Amazon's 'Mothership': Retailer Gets Patent for Mega-Drone

Cobble a group of drones together and you get a "collective drone," capable of lifting heavier burdens. (Image credit:

What happens when you connect a flock of flying drones? You get a "collective unmanned aerial vehicle" that's capable of lifting heavier burdens and flying greater distances than smaller drones can, according to a patent recently granted to online retailer Amazon.

The Amazon Technologies Inc. patent describes a large and robust flying drone made up of numerous smaller drones, designed to make long-distance flights or to carry heavy packages.

According to the patent, filed Feb. 19, 2015, and granted Dec. 29, 2016, individual modules could detach from the collective drone body once they were no longer required, and operate independently to deliver smaller burdens. [5 Surprising Ways Drones Could Be Used in the Future]

Collectively, a group of drones might outperform a single drone by sharing resources, such as power and navigation capabilities, in order to operate more efficiently. In addition, the size of a linked drone array would be more visible, thereby allowing aircraft and air traffic controllers to spot them more easily, Patent Yogi reported.

The patent description explains that a collective aerial drone would be capable of transporting "virtually any size, weight, or quantity of items," and would also be able to travel longer distances.

By comparison, the average quadcopter drone — a design that incorporates four propellers — can typically fly continuously for up to 30 minutes and transport up to 10 pounds (4.5 kilograms), according to Patent Yogi.

And this isn't the only patent that Amazon acquired in 2016.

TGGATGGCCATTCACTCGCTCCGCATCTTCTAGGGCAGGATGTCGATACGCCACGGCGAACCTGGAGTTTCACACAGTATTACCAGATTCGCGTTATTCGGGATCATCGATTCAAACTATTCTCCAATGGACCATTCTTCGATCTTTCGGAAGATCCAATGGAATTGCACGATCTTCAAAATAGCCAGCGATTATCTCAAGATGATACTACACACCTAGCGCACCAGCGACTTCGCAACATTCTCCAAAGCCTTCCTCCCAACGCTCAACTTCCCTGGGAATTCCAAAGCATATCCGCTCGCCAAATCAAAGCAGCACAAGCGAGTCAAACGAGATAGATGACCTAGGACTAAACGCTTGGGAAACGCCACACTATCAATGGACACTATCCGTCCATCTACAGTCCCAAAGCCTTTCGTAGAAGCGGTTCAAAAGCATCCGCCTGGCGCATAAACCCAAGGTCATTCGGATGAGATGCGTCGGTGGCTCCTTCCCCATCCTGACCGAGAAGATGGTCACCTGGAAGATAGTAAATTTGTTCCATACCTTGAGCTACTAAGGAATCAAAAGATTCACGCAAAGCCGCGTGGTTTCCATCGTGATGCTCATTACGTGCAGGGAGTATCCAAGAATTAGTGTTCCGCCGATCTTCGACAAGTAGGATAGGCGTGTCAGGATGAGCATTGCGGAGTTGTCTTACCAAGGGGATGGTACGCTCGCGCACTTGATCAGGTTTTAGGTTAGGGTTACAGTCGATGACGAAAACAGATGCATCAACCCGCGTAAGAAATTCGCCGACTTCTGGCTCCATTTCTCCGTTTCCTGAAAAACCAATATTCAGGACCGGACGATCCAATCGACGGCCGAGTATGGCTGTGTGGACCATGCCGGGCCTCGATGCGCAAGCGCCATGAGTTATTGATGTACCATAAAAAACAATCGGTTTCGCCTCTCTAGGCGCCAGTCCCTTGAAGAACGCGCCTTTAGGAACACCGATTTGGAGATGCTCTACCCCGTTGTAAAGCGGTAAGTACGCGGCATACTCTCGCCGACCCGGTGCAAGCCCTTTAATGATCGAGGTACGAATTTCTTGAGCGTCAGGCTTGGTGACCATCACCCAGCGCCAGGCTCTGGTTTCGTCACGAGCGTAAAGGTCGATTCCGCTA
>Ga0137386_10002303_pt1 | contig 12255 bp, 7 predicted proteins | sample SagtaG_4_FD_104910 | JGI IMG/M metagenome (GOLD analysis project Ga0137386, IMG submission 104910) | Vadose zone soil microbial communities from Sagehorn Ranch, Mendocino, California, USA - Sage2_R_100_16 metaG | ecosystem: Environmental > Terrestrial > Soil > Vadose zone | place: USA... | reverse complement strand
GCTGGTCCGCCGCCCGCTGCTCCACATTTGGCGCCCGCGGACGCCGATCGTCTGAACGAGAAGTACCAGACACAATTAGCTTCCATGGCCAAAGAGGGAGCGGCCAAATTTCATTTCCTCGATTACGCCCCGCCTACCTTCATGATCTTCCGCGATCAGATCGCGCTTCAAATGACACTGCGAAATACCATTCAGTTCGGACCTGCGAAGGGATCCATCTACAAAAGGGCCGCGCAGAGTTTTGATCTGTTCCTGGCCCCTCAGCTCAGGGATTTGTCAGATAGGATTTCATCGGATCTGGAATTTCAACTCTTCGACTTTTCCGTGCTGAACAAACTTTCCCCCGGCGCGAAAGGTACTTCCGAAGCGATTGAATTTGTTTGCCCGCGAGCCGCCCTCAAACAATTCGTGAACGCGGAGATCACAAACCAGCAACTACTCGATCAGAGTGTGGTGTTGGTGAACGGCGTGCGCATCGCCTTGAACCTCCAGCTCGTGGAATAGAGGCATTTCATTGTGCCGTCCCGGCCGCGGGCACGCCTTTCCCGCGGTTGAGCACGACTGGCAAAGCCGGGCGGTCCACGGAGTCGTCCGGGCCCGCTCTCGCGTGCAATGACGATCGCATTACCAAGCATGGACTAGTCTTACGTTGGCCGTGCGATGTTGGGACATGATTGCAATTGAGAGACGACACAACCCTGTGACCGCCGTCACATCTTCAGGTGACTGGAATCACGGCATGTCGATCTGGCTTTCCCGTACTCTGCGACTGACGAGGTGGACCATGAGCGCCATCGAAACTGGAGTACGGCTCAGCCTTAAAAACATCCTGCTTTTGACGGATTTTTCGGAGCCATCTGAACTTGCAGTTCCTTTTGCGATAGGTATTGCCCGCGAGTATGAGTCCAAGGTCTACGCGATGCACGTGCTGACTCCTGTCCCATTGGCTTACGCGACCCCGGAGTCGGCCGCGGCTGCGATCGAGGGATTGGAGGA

Can you imagine a flying warehouse? Amazon can. The company received a patent on April 5, 2016, for "an airborne fulfillment center ("AFC") and the use of unmanned aerial vehicles ("UAV") to deliver items from the AFC to users." The vehicle could be a high-altitude airship cruising at 45,000 feet (13,716 kilometers), dispatching flying drones to make their deliveries far below, according to the patent description.

Another patent, received Dec. 20, 2016, addresses countermeasures to protect airborne drones against threats from hackers and from "malicious persons" armed with bows and arrows.

An Amazon patent takes aim against drone-hunting archers. (Image credit:

Amazon is even investigating the possibility of subterranean deliveries, with a patent granted Nov. 29, 2016, for "dedicated network delivery systems" conveying packages underground. According to the description, items "may be driven by or along one or more conveyors or rails, and may comprise one or more pressure-controlled carriers within a vacuum environment or among any type of fluid, including liquids or gases."

In recent years, drones have certainly become more visible, capturing photos and video selfies and competing in races. Some are even helping scientists monitor Arctic ice or transport medical samples from remote villages in Madagascar.

Flying drones bearing packages may not be landing on our doorsteps just yet, but Amazon's patents suggest that the company has big plans for the future of airborne robotic deliveries.

At this point, however, it remains to be seen whether Amazon will be able to get this technology off the ground — or under it.

Original article on Live Science.

Mindy Weisberger
Live Science Contributor

Mindy Weisberger is an editor at Scholastic and a former Live Science channel editor and senior writer. She has reported on general science, covering climate change, paleontology, biology, and space. Mindy studied film at Columbia University; prior to Live Science she produced, wrote and directed media for the American Museum of Natural History in New York City. Her videos about dinosaurs, astrophysics, biodiversity and evolution appear in museums and science centers worldwide, earning awards such as the CINE Golden Eagle and the Communicator Award of Excellence. Her writing has also appeared in Scientific American, The Washington Post and How It Works Magazine.